TORONTO -- Embarrassed and desperate after getting steamrolled by the Bruins through the first two games at Boston, the Toronto Maple Leafs had a point to prove.
His name sitting comfortably at the top of that list, Auston Matthews responded in a big way.
Matthews scored the go-ahead goal in the second period to lead the Maple Leafs picked in a 4-2 victory Monday night, cutting the Bruins' lead in their Eastern Conference first-round series to 2-1.
Toronto was reeling in the wake of 5-1 and 7-3 losses on the road, but got back to using its speed at home.
"I don't think any of us felt we played how we're capable," Matthews said. "Tonight definitely was a statement game."
Matthews was fiery after Saturday's blowout, responding to a question about how Boston's top line of David Pastrnak, Brad Marchand and Patrice Bergeron could have 20 points in two games compared to his trio's goose egg with an expletive: "(It) happens."
The raw emotion that comes with being a young star came out a different way in this one after he took a feed from William Nylander down low at 5:13 of the second and fired a shot short-side on Bruins goalie Tuukka Rask to send the Air Canada Centre crowd into a frenzy.
"It just feels like an earthquake in your feet when you score, especially in playoffs," Matthews said. "It's definitely emotional."
Toronto coach Mike Babcock said he hopes the goal takes a weight off the 20-year-old's shoulders.
"When you're my age, social media doesn't really affect your life," Babcock said. "When you're his age it affects your life. You know what people are saying."
Toronto will look to even the series here in Game 4 on Thursday night.
"First couple games we had a couple bounces go our way, tonight we didn't," Marchand said. "That's hockey."
Pastrnak (four goals, five assists), Marchand (one goal, five assists) and Bergeron (five assists) had their way with Toronto through the first two games, but the Leafs held Boston's big line at bay thanks in large part to Marner, Marleau and Tomas Plekanec.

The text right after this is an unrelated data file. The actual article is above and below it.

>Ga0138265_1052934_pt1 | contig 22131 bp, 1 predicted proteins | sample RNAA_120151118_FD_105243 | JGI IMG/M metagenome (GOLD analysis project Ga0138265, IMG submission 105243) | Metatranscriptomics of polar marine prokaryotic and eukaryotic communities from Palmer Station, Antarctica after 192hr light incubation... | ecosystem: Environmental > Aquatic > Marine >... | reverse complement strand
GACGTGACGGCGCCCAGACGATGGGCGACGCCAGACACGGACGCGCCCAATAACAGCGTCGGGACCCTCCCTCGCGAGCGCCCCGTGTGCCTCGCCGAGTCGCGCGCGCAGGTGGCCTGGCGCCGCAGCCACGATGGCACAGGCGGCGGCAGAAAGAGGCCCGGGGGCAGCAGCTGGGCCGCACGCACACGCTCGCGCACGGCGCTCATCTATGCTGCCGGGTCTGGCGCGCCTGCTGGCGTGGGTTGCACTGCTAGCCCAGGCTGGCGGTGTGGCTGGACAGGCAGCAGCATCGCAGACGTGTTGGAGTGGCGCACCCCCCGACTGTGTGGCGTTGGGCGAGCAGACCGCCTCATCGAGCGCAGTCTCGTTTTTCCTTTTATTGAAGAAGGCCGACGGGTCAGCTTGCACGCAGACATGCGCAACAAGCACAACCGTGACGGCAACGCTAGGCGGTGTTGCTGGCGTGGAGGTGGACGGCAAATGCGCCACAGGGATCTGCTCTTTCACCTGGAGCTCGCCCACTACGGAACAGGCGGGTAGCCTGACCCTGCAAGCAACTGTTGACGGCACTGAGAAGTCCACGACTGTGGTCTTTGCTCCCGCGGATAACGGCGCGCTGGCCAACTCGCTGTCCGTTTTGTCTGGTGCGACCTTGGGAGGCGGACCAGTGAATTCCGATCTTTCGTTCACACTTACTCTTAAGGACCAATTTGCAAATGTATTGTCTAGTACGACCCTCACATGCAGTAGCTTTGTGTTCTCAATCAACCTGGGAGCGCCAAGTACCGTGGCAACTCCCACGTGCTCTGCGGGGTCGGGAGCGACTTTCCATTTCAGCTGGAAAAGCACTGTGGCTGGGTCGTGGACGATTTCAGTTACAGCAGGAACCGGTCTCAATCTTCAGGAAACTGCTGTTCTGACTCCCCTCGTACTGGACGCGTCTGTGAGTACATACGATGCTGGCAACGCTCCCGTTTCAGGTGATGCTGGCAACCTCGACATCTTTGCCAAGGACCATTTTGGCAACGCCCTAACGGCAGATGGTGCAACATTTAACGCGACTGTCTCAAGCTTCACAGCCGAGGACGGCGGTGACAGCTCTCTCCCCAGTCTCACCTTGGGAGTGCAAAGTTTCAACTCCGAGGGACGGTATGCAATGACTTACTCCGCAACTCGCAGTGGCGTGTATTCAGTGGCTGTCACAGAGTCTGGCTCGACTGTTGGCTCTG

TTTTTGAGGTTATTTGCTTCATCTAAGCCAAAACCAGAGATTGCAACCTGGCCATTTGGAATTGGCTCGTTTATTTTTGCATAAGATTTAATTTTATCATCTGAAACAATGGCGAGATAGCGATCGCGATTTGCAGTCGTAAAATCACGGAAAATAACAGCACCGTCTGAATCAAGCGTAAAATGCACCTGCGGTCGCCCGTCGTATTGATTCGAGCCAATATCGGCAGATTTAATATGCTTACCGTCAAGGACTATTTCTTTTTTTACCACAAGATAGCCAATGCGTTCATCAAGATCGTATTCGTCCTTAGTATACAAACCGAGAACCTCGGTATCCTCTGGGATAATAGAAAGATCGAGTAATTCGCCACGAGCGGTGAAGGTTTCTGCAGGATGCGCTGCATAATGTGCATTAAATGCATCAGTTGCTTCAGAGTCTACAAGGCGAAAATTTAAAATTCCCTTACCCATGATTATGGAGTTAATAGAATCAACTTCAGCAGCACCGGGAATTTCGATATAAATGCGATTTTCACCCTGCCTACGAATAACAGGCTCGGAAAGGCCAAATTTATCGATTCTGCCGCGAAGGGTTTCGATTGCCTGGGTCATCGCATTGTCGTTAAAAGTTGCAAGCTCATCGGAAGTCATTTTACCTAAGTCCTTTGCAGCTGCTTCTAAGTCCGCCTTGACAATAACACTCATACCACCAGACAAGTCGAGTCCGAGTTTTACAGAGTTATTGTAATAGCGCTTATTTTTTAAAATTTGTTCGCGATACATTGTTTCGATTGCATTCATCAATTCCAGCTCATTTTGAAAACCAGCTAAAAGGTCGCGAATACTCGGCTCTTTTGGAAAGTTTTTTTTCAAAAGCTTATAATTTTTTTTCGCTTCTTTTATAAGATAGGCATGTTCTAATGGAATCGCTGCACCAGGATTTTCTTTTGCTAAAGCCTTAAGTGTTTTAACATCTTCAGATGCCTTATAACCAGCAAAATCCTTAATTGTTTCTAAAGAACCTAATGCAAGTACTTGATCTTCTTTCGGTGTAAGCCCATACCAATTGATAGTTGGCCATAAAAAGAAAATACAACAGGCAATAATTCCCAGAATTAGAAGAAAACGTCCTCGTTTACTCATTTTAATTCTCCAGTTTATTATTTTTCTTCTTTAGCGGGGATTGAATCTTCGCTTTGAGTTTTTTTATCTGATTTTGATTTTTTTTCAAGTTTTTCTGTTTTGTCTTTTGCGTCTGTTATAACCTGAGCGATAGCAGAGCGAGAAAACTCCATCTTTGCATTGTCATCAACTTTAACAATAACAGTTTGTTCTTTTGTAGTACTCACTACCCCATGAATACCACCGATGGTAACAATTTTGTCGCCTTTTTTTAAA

"We stuck to our game plan," Marner said. "We got the puck in our hands quickly. We used our speed."
The Bruins' power play -5 for 10 in the first two games -- got its first opportunity early in the third only to see Pastrnak hit the post.
The Maple Leafs sealed it with 3:35 left when Marleau scored his second of the night on a 2-on-1 rush for his 70th career playoff goal.
"We were on it all game," Marleau said. "We had our legs, we were playing the right way."
Pulled after allowing three goals on five shots in the first period of Game 2, Andersen then robbed Pastrnak with a stellar diving stick save with Rask on the bench for an extra attacker with just over two minutes to go.
Trailing 1-0 after 20 minutes, Boston tied it at 3:06 of the second when McQuaid's shot from the point squeezed under Andersen's pad and dribbled in. The goal came moments after Andersen made a stellar glove save from his belly on David Krejci with Nash and Travis Dermott battling in the blue paint.
The Maple Leafs went back ahead 43 seconds later when Marner controlled a pass off the boards from Rielly before feeding Marleau in front.
The Bruins again responded when Chara ripped a shot off Andersen's mask and in from an impossible angle at 6:19.
Toronto's Kasperi Kapanen, who hit the post early his team's ugly 7-3 loss in Game 2, found iron again later in the period on a shot that beat Rask clean, but Matthews would make no mistake later in the period.
Boston was left fuming after center Riley Nash, who returned to the lineup after suffering an ear laceration on March 31, was ruled to have put the puck directly over the glass for a delay of game penalty with just over three minutes left in the first, even though replays suggested otherwise.
Toronto, which was 1 for 7 with the man advantage through the first two games, made the Bruins pay just 7 seconds later when van Riemsdyk scored his second goal of the series at 17:05 to give the Leafs their first lead of the series.
Marleau's first goal moved him past Gordie Howe into 17th place on the NHL's all-time playoffs list. ... Johnsson left the game in the third period favoring his left leg after he collided with Marchand, and did not return. ... Toronto was again missing C Nazem Kadri for the second game of a three-game suspension for his hit on Tommy Wingels in Game 1, Tomas Plekanec was moved up from the fourth line to play between Marleau and Marner on the No. 2 unit. ... Maple Leafs forward Leo Komarov sat out with a lower-body injury suffered Saturday, allowing veteran Dominic Moore to move into Plekanec's old spot on the fourth line between Johnsson and Kapanen. ... Hyman returned to the top line with Matthews and Nylander.